Edmunds–Tucker Act

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Edmunds–Tucker Act
Great Seal of the United States
Other short titlesAnti-Plural Marriage Act of 1887
Long titleAn Act to amend an act entitled "An act to amend section fifty-three hundred and fifty-two of the Revised Statutes of the United States, in reference to bigamy, and for other purposes," approved March twenty-second, eighteen hundred and eighty-two.
NicknamesAnti-Polygamy Act of 1887
Enacted bythe 49th United States Congress
EffectiveMarch 3, 1887 - 1978
Public law49-397
Statutes at Large24 Stat. 635
Titles amended48 U.S.C.: Territories and Insular Possessions
U.S.C. sections created48 U.S.C. ch. 10 § 1461
Legislative history
  • Introduced in the Senate as S. 10 by George F. Edmunds (RVT) on December 8, 1885
  • Committee consideration by Senate Judiciary, House Judiciary
  • Passed the Senate on January 8, 1886 (38-7)
  • Passed the House on January 17, 1887 (Passed)
  • Reported by the joint conference committee on February 16, 1887; agreed to by the House on February 17, 1887 (203-40) and by the Senate on February 18, 1887 (37-13)
  • Left unsigned by President Grover Cleveland and became law on March 3, 1887

The Edmunds–Tucker Act of 1887 was an Act of Congress that focused on restricting some practices of the Church of Jesus Christ of Latter-day Saints (LDS Church). An amendment to the earlier Edmunds Act, it was passed in response to the dispute between the United States Congress and the LDS Church regarding polygamy. The act is found in US Code Title 48 & 1461, full text as 24 Stat. 635, with this annotation to be interpreted as Volume 24, page 635 of United States Statutes at Large. The act is named after its congressional sponsors, Senator George F. Edmunds of Vermont and Congressman John Randolph Tucker of Virginia.

The act was repealed in 1978.[1][2]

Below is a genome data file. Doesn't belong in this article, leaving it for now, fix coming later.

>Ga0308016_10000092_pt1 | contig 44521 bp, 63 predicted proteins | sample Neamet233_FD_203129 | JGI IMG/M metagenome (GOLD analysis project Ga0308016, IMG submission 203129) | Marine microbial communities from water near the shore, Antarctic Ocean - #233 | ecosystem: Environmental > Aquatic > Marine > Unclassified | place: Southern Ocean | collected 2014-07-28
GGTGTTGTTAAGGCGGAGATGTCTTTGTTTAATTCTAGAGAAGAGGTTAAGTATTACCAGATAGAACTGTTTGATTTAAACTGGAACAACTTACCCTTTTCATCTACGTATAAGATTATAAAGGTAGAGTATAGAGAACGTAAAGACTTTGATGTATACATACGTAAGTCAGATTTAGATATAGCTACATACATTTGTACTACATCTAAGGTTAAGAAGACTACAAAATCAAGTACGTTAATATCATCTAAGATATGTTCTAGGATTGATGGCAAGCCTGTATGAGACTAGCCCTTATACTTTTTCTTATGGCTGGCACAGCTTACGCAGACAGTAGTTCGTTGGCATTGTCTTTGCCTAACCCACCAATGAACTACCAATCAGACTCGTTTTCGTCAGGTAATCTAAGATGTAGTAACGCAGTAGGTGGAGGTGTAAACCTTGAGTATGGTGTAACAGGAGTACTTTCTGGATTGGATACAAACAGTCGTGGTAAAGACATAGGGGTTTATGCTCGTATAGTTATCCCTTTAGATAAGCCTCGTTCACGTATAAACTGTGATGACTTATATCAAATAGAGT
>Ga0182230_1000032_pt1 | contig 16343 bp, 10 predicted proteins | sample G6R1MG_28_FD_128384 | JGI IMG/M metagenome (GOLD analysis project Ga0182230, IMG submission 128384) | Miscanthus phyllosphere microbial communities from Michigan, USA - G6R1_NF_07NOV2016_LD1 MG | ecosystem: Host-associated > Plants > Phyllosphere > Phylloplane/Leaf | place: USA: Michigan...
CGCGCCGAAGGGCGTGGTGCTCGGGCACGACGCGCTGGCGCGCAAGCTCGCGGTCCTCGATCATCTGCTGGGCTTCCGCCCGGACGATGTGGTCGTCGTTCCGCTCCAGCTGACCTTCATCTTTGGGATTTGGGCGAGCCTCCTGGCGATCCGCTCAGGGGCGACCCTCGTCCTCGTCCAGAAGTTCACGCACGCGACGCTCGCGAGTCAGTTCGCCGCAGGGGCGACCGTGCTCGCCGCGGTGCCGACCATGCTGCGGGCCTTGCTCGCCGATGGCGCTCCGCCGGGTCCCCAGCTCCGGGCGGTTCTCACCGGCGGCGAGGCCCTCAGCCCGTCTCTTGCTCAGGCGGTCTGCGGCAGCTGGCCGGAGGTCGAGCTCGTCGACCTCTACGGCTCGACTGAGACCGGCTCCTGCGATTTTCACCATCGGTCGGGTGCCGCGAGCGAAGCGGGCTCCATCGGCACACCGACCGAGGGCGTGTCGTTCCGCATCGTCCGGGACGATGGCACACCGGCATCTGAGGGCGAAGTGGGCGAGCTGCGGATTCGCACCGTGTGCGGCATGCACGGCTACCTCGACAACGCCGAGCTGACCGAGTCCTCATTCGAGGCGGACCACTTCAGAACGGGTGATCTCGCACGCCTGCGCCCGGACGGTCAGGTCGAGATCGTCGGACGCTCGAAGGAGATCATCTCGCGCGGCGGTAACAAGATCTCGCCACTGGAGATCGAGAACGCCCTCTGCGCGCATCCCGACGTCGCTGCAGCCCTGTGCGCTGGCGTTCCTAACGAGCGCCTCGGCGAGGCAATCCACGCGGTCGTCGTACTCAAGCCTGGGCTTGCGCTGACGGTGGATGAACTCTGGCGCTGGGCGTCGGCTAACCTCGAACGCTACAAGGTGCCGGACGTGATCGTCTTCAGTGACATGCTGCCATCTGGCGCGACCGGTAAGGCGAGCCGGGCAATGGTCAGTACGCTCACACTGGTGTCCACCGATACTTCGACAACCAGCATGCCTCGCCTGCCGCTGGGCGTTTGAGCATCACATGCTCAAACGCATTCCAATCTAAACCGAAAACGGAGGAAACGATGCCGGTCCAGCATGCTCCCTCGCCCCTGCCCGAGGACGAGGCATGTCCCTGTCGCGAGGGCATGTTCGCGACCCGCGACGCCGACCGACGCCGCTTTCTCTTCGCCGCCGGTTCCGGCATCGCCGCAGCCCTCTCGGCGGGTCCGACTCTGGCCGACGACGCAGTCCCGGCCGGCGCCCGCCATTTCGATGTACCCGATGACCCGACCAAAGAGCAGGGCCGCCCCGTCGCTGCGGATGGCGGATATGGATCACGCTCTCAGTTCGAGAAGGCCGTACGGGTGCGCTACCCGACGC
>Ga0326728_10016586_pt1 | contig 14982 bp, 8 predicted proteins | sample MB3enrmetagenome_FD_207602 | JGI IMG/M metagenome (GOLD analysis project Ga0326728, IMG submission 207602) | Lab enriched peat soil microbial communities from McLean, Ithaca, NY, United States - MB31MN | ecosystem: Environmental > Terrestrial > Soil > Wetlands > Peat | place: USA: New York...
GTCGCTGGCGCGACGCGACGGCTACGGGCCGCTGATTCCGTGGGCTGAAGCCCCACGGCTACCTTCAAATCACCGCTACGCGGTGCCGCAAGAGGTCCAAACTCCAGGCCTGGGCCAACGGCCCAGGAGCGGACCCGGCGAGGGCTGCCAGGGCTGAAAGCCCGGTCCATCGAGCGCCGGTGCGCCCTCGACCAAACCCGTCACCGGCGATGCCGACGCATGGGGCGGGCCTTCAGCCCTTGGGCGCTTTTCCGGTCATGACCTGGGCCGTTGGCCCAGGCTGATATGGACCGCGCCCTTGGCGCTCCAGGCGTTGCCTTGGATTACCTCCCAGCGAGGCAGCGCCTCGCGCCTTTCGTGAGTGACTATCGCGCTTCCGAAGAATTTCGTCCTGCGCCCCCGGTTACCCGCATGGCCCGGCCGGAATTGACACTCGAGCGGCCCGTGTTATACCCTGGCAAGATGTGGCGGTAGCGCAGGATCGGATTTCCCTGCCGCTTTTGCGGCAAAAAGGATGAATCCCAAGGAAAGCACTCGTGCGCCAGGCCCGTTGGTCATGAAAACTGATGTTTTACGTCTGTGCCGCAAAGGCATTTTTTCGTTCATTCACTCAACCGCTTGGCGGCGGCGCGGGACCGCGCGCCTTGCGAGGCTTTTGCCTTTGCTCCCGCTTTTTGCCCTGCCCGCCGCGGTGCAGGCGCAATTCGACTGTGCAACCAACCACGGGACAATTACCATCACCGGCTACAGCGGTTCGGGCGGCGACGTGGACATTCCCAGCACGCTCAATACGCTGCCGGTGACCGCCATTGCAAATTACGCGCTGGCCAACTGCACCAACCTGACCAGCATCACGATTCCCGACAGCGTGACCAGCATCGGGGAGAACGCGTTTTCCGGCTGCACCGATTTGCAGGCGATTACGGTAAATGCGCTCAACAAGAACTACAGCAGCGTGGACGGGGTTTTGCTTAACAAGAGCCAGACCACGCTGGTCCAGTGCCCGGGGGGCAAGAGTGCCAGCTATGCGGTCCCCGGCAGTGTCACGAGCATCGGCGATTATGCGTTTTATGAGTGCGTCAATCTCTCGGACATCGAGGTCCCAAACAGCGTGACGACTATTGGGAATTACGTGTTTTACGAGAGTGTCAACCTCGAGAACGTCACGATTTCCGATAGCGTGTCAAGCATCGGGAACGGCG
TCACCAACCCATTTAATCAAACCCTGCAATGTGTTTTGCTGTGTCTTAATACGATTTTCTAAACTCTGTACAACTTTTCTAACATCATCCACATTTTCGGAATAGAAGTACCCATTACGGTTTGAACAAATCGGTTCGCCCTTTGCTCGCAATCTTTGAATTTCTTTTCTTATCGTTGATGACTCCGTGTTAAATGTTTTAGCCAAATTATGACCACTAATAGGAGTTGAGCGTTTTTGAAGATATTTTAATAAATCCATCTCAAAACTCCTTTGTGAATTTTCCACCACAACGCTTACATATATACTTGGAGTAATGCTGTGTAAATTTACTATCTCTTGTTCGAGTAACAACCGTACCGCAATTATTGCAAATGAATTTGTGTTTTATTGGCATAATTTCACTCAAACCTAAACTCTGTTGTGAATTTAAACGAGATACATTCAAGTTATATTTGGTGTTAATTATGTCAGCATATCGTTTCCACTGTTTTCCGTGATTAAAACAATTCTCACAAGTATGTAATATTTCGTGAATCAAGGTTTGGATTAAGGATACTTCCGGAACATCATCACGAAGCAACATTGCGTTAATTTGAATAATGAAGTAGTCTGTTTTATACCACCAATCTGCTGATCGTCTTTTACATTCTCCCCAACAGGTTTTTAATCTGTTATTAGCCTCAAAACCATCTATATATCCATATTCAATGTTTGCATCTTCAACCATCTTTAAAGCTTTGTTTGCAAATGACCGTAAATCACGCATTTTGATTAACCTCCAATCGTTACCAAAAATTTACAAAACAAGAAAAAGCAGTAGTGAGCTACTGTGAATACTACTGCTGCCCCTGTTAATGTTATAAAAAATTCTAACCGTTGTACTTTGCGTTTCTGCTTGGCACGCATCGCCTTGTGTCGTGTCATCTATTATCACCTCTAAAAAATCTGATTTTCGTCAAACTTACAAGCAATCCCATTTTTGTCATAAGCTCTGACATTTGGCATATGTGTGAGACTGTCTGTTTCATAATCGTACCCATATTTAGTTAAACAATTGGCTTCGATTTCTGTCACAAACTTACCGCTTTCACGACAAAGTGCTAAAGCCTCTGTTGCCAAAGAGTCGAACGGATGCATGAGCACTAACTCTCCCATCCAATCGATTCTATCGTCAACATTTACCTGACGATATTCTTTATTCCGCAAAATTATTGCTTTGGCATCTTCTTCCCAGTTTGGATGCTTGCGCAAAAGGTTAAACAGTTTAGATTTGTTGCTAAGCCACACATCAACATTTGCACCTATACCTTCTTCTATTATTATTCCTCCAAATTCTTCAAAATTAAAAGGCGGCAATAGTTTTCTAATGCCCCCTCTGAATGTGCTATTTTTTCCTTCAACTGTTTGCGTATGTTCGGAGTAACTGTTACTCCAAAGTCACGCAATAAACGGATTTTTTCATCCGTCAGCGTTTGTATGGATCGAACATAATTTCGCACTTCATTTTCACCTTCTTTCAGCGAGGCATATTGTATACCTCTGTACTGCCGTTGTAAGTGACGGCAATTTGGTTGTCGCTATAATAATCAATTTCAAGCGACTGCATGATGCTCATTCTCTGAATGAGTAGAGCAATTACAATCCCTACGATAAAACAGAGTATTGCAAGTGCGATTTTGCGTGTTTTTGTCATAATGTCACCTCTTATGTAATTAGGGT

Legislative history[edit]

In President Grover Cleveland's annual address to Congress in December 1885, he emotionally discussed the issue of polygamy in Utah:

The strength, the perpetuity, and the destiny of the nation rest upon our homes, established by the law of God, guarded by parental care, regulated by parental authority, and sanctified by parental love.

These are not the homes of polygamy. . . .

There is no feature of this practice or the system which sanctions it which is not opposed to all that is of value in our institutions.

There should be no relaxation in the firm but just execution of the law now in operation, and I should be glad to approve such further discreet legislation as will rid the country of this blot upon its fair fame.

Since the people upholding polygamy in our Territories are reenforced by immigration from other lands, I recommend that a law be passed to prevent the importation of Mormons into the country.[3][4]

The Act was passed by the Senate in January 1886 by a vote of 38–7. It was passed by the House via a voice vote in January 1887. President Cleveland refused to sign the bill but did not veto it, which meant that the Act became law on March 3, 1887.[5]


The act disincorporated both the LDS Church and the Perpetual Emigration Fund on the grounds that they fostered polygamy. The act prohibited the practice of polygamy and punished it with a fine of from $500 to $800 and imprisonment of up to five years. It dissolved the corporation of the church and directed the confiscation by the federal government of all church properties valued over a limit of $50,000. The act was enforced by the U.S. Marshal and a host of deputies.

The act: